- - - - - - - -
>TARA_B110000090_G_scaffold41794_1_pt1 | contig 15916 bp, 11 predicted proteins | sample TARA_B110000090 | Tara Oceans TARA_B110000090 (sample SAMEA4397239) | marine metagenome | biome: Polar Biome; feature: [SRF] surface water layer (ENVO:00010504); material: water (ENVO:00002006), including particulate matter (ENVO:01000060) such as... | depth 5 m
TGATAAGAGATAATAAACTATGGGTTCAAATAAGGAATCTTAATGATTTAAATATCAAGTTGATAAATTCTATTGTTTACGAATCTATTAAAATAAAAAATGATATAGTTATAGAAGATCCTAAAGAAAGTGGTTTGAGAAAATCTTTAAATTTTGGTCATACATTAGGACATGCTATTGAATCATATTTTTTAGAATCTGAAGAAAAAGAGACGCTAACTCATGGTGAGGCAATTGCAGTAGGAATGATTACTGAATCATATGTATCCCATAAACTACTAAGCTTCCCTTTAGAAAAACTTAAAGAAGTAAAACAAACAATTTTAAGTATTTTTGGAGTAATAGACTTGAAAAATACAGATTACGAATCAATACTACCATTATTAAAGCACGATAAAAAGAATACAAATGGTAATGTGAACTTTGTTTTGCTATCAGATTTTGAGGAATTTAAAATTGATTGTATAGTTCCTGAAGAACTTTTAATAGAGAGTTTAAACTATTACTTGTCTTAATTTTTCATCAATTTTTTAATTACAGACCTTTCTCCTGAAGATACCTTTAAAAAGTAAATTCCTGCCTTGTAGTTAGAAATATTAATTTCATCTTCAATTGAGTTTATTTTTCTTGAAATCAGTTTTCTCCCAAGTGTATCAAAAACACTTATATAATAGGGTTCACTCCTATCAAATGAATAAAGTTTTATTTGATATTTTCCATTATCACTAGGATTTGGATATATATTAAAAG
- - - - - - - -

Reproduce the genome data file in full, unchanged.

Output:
>TARA_B110000090_G_scaffold41794_1_pt1 | contig 15916 bp, 11 predicted proteins | sample TARA_B110000090 | Tara Oceans TARA_B110000090 (sample SAMEA4397239) | marine metagenome | biome: Polar Biome; feature: [SRF] surface water layer (ENVO:00010504); material: water (ENVO:00002006), including particulate matter (ENVO:01000060) such as... | depth 5 m
TGATAAGAGATAATAAACTATGGGTTCAAATAAGGAATCTTAATGATTTAAATATCAAGTTGATAAATTCTATTGTTTACGAATCTATTAAAATAAAAAATGATATAGTTATAGAAGATCCTAAAGAAAGTGGTTTGAGAAAATCTTTAAATTTTGGTCATACATTAGGACATGCTATTGAATCATATTTTTTAGAATCTGAAGAAAAAGAGACGCTAACTCATGGTGAGGCAATTGCAGTAGGAATGATTACTGAATCATATGTATCCCATAAACTACTAAGCTTCCCTTTAGAAAAACTTAAAGAAGTAAAACAAACAATTTTAAGTATTTTTGGAGTAATAGACTTGAAAAATACAGATTACGAATCAATACTACCATTATTAAAGCACGATAAAAAGAATACAAATGGTAATGTGAACTTTGTTTTGCTATCAGATTTTGAGGAATTTAAAATTGATTGTATAGTTCCTGAAGAACTTTTAATAGAGAGTTTAAACTATTACTTGTCTTAATTTTTCATCAATTTTTTAATTACAGACCTTTCTCCTGAAGATACCTTTAAAAAGTAAATTCCTGCCTTGTAGTTAGAAATATTAATTTCATCTTCAATTGAGTTTATTTTTCTTGAAATCAGTTTTCTCCCAAGTGTATCAAAAACACTTATATAATAGGGTTCACTCCTATCAAATGAATAAAGTTTTATTTGATATTTTCCATTATCACTAGGATTTGGATATATATTAAAAG